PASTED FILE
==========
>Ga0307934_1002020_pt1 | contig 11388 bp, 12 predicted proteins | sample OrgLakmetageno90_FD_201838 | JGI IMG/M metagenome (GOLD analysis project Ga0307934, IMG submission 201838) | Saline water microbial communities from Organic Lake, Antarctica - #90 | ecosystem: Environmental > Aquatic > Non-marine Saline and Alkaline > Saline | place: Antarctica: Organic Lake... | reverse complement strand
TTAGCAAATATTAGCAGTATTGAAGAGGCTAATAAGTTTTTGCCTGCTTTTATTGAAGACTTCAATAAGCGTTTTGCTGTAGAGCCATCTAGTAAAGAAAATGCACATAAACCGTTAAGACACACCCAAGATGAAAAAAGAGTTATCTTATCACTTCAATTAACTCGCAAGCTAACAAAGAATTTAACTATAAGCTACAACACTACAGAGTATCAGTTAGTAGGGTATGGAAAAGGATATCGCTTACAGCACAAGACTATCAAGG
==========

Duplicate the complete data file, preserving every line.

>Ga0307934_1002020_pt1 | contig 11388 bp, 12 predicted proteins | sample OrgLakmetageno90_FD_201838 | JGI IMG/M metagenome (GOLD analysis project Ga0307934, IMG submission 201838) | Saline water microbial communities from Organic Lake, Antarctica - #90 | ecosystem: Environmental > Aquatic > Non-marine Saline and Alkaline > Saline | place: Antarctica: Organic Lake... | reverse complement strand
TTAGCAAATATTAGCAGTATTGAAGAGGCTAATAAGTTTTTGCCTGCTTTTATTGAAGACTTCAATAAGCGTTTTGCTGTAGAGCCATCTAGTAAAGAAAATGCACATAAACCGTTAAGACACACCCAAGATGAAAAAAGAGTTATCTTATCACTTCAATTAACTCGCAAGCTAACAAAGAATTTAACTATAAGCTACAACACTACAGAGTATCAGTTAGTAGGGTATGGAAAAGGATATCGCTTACAGCACAAGACTATCAAGG